/ EIN Presswire / MTI’s Atlas of Microstructures was recently under the microscope at the Metallography Congress in Aachen, Germany. Ms. Ellen Berghof-Hasselbacher and colleagues who helped prepare the atlas for MTI, accepted the Buehler Best Paper Award for their description of the book and the extensive work that went into the project. Berghof-Hasselbacher, Dr. Michael Schütze, Monika Schorr, and Peter Gawenda, DECHEMA e.V. Karl-Winnacker-Institut, Frankfurt am Main, Germany and John J. Hoffman, Air Products and Chemicals Inc., Allentown, PA, USA contributed to the first place paper, “The Development of a Microstructural Atlas of the Latest Heat-resistant Centrifugally Casting Alloys.

The Atlas of Microstructures, published by Materials Technology Institute in 2008, provides much-needed data on the microstructural changes that occur in HP-modified, HPMA, and 35Cr/45Ni cast alloy reformer tubes upon long-term aging. The study fills in an information void, picking up where a 1975 Battelle Columbus Laboratories report left off, covering the newer alloys used in industry today. In addition to documenting changes that can occur with increased aging time and temperature, the book provides identification and chemical composition of precipitated phases and includes diagrams characterizing the kinetics of phase transformation.

At the Metallography Congress in October 2009, Buehler honored authors of the top three papers published in the scientific journal Practical Metallography in 2008. Twenty-two jurors from the journal’s scientific council judged the entries. From a total of 38 published entries, 18 were considered worthy of merit, according to the jurors.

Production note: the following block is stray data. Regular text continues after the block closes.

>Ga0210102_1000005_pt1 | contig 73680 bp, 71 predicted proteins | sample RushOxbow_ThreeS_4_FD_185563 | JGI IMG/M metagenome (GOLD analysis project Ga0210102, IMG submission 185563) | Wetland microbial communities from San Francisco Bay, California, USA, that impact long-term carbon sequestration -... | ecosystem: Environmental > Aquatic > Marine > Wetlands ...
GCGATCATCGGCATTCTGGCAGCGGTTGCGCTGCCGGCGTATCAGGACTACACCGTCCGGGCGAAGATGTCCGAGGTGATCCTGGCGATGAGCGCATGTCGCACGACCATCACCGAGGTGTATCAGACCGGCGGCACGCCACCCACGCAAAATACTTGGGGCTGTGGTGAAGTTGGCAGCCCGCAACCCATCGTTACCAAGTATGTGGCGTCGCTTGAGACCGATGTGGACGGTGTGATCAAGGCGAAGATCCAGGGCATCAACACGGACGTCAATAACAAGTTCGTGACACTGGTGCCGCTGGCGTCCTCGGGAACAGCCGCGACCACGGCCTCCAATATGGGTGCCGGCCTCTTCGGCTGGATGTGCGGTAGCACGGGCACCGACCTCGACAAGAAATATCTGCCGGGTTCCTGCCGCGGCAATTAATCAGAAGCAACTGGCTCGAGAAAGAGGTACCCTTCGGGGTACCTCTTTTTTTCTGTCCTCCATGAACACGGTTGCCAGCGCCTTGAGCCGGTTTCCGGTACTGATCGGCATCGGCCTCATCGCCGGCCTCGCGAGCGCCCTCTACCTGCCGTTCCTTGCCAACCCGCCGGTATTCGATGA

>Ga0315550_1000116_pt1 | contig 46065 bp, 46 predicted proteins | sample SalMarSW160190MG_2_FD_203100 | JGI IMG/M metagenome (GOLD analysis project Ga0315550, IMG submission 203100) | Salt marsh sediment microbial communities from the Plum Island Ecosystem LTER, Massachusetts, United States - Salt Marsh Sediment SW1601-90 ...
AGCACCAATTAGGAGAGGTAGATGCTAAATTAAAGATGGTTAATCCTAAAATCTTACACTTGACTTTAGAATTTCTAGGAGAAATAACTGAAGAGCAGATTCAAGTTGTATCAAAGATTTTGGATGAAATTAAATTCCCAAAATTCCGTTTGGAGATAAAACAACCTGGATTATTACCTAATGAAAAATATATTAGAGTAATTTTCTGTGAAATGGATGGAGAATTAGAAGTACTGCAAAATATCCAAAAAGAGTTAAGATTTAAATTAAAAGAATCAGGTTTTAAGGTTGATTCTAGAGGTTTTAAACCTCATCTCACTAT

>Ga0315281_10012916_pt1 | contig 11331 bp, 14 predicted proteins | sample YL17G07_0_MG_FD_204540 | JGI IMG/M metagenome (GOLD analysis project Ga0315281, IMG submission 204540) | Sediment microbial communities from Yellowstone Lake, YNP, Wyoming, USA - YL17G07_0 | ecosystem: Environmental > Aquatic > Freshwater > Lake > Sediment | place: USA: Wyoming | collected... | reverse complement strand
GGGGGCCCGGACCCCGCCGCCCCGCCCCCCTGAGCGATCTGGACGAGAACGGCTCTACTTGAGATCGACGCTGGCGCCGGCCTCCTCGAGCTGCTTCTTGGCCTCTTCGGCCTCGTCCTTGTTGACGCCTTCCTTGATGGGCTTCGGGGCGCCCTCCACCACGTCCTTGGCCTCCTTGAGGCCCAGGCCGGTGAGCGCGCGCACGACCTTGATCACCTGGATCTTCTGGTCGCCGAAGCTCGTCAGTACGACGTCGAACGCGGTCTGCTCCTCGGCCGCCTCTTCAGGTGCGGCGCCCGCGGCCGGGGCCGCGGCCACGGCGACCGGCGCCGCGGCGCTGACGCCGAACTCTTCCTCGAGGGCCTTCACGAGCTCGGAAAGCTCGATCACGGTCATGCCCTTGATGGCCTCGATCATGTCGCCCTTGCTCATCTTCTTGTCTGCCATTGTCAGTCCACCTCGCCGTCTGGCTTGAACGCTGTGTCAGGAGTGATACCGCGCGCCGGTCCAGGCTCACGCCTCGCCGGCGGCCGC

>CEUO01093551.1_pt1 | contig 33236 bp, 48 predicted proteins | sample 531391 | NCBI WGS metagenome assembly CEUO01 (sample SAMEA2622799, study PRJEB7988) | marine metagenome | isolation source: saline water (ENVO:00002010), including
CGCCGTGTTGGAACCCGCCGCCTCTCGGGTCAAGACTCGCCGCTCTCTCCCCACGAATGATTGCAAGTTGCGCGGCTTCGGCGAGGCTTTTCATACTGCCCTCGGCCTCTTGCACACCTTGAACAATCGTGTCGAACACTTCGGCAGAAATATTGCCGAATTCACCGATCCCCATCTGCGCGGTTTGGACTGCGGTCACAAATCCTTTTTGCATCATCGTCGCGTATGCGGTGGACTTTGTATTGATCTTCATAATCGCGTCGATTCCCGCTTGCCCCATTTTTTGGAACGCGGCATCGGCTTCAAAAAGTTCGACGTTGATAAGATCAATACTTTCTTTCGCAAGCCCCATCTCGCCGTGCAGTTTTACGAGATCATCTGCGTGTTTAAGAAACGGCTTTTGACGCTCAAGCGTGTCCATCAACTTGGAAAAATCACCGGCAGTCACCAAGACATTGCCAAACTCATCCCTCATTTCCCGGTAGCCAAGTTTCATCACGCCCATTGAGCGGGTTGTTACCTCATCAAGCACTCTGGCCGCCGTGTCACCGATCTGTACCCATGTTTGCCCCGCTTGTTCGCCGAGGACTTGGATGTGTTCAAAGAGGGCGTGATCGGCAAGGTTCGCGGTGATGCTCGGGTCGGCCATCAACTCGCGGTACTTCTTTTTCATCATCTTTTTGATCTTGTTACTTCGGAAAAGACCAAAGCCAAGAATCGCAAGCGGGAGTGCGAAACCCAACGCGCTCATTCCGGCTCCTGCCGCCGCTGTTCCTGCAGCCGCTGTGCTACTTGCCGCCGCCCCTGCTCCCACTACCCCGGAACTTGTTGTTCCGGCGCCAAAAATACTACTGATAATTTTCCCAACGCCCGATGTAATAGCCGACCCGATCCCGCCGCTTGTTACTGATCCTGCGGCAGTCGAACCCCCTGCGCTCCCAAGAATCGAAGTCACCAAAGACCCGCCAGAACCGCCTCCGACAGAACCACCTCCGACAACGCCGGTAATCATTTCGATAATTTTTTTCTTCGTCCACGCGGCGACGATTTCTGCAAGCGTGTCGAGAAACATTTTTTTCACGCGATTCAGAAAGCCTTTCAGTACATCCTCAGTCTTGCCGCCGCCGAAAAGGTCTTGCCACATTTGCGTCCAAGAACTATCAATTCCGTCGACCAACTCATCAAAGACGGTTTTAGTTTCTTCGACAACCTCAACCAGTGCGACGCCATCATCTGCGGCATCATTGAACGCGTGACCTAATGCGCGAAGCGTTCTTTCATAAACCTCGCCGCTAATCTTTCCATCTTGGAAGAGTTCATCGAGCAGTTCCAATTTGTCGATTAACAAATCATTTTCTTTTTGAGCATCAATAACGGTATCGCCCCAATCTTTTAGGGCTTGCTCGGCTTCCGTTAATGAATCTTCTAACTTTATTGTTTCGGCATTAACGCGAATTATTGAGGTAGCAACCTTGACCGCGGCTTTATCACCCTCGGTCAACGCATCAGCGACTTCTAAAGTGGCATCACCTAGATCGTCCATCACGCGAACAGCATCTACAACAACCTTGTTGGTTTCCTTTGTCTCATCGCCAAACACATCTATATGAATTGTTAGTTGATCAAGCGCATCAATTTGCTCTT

Hoffman credited the authors of the book for making the first place finish possible. “The award really is to recognize the authors of the work, the Atlas of Microstructures book in this case,” he says. Many organizations were instrumental in providing the material used to create the unique guide. MetalTek International, Duraloy Technologies, Kubota Metal Corporation, and Manoir Industries donated foundry stress rupture specimens. In addition, Air Products & Chemicals, Syncrude Canada, Eastman Chemical, and MetalTek International donated service-exposed samples, which had longer aging times than the foundry stress rupture specimens. Pulling all of the pieces together, the DECHEMA e.V. Karl-Winnacker-Institut team completed the detailed microstructural analyses.

“MTI should also be recognized, since MTI provided the funding to complete this work,” according to Hoffman. He believes that the organization should feel a sense of pride for funding a project with results that are receiving international recognition.

For Hoffman, the greatest reward for all of the hard work is that he now has access to an indispensable tool. “I refer the book routinely when analyzing aged reformer tubes and performing remaining life assessments,” he says. Hoffman explains that individual tubes are very expensive, and some of his company’s furnaces contain hundreds of them. “Replacing tubes before they reach the end of their useful life is a waste of valuable maintenance dollars,” he adds.

Maybe Hoffman and his colleagues will have a second chance at an award. “Because I find the information in the atlas so useful, I immediately welcomed the opportunity to be the champion of the second Atlas of Microstructures project,” he says. “The new atlas, coupled with the current version, will provide highly detailed microstructural information of the entire family of heat resistant cast alloys used in the chemical process industry.”

For more information about MTI’s publications, visit www.mtiproducts.org.